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How the Affordable Care Act can help prevent recidivism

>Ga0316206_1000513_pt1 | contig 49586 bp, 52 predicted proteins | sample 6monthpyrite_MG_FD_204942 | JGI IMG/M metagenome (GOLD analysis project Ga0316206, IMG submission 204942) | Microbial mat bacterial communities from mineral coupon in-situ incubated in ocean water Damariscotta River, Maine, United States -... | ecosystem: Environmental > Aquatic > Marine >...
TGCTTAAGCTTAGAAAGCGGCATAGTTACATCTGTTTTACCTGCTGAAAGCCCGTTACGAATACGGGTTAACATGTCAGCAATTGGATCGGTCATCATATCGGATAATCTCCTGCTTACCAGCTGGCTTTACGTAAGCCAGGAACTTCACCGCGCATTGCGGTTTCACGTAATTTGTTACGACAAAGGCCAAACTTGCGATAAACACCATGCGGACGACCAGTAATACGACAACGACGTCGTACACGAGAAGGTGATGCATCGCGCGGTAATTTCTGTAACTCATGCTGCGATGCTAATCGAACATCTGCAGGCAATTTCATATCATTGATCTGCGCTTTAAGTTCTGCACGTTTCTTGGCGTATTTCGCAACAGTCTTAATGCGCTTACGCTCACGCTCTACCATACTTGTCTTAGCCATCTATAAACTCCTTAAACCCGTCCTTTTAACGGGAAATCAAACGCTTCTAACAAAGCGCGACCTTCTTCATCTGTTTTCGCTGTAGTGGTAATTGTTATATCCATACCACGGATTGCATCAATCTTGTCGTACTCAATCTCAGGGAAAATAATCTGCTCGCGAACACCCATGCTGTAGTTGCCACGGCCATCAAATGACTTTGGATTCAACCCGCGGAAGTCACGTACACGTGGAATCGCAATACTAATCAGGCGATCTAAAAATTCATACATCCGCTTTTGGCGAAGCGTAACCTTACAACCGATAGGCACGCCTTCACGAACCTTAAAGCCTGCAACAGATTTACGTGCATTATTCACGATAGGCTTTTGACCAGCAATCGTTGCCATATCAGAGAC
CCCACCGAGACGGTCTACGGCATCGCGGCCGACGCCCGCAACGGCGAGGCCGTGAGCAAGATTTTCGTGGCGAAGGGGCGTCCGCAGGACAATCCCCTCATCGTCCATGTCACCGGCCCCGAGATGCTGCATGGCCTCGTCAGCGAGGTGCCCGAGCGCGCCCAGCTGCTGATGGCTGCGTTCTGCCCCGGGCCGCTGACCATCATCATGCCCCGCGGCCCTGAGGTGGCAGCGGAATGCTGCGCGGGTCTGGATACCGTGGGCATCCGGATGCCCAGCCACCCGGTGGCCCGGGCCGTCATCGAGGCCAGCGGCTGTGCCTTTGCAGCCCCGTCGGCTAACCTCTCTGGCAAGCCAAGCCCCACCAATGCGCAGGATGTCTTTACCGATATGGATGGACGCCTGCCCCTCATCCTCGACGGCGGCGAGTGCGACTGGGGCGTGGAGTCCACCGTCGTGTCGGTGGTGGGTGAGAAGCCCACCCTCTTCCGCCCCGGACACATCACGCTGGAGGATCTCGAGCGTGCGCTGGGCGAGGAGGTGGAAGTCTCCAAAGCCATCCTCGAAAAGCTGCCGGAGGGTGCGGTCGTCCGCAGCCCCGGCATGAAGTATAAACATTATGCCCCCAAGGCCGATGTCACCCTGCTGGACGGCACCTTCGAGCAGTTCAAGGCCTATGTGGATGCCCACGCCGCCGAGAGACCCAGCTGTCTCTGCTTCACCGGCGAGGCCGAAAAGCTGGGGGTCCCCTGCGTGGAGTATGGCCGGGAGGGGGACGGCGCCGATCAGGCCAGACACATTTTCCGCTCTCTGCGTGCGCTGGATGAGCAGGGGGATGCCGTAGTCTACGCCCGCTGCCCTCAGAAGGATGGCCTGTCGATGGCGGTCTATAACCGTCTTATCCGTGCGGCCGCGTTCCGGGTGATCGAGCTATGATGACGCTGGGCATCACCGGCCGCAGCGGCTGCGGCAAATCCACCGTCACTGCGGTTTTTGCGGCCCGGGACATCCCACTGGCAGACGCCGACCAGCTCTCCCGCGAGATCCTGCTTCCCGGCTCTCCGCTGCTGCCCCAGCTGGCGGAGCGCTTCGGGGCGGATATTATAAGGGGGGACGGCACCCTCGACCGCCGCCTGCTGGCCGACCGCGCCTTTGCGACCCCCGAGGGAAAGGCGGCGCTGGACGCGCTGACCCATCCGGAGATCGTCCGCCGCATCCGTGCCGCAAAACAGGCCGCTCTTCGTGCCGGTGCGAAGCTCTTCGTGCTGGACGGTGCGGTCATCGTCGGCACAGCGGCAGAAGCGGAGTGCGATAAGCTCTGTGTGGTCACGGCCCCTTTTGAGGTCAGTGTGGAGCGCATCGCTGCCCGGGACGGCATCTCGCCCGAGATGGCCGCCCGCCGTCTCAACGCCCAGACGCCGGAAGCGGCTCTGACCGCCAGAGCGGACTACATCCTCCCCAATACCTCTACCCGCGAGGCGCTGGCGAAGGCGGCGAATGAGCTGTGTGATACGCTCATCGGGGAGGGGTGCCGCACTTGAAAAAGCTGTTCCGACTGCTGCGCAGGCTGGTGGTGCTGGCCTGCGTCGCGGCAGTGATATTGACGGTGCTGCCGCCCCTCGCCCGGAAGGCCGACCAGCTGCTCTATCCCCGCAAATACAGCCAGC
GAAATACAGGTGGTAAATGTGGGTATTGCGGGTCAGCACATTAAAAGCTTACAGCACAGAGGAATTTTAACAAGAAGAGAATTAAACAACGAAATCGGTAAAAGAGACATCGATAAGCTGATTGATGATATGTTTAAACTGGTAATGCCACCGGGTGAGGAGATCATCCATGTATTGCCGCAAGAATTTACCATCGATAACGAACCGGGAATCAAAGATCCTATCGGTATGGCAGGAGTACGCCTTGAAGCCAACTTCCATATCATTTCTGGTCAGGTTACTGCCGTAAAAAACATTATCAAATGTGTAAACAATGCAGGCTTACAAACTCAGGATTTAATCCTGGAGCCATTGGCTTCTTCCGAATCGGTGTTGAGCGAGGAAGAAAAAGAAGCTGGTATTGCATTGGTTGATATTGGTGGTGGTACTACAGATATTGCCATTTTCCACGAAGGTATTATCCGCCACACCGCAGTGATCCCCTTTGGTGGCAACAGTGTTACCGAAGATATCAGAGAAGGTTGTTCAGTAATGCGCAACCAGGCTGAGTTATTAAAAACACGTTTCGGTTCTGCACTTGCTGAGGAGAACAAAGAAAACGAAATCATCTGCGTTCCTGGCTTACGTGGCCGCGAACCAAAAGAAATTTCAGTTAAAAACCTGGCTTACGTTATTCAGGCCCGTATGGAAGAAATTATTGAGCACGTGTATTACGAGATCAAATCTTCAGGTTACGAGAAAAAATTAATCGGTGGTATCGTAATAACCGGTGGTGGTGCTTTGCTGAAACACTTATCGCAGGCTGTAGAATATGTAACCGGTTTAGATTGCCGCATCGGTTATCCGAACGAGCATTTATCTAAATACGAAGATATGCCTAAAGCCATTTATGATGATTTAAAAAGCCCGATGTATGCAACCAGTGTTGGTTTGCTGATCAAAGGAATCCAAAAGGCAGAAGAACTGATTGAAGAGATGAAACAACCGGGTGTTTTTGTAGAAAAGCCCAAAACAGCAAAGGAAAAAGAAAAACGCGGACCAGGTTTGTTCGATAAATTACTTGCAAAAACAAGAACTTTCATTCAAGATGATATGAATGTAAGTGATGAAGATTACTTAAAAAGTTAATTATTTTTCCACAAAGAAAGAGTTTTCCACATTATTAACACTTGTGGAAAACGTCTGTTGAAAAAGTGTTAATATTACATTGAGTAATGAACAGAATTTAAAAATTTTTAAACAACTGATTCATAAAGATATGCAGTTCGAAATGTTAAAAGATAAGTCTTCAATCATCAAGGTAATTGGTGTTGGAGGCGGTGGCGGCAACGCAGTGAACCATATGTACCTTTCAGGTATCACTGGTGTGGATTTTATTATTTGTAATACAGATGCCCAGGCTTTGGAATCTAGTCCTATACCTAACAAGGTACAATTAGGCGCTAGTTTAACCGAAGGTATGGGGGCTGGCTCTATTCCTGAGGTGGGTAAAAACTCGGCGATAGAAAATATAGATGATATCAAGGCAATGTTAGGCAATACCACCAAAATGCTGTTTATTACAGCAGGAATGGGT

Earlier this month, at a conference hosted by the Community Oriented Correctional Health Services and the journal Health Affairs, I had the opportunity to speak with a distinguished group of policymakers, researchers, and health care and criminal justice professionals about the implications of the Affordable Care Act (ACA) for those under correctional supervision. The fact is that the Affordable Care Act holds the promise of expanding health care coverage to uninsured Americans and potentially opens Medicaid enrollment to some 15 million low-income adults, including the millions of individuals who come into contact with our criminal justice system, of whom upwards of 90 percent are uninsured. This moment is an opportunity, uniquely positioned at the intersection of public health and public safety, to reform correctional health care, improve the health of our communities, and enhance public safety. It is an opportunity born of necessity, as leaders across the political spectrum seek ways to better align our criminal justice investments with outcomes that actually make us safer. At the Department of Justice, we understand that public health and public safety often walk hand-in-hand; that the public policy investments we make yield the greatest returns when they reflect the importance of that connection; and that key to making our communities safer is reducing recidivism by improving reentry, which in turn means


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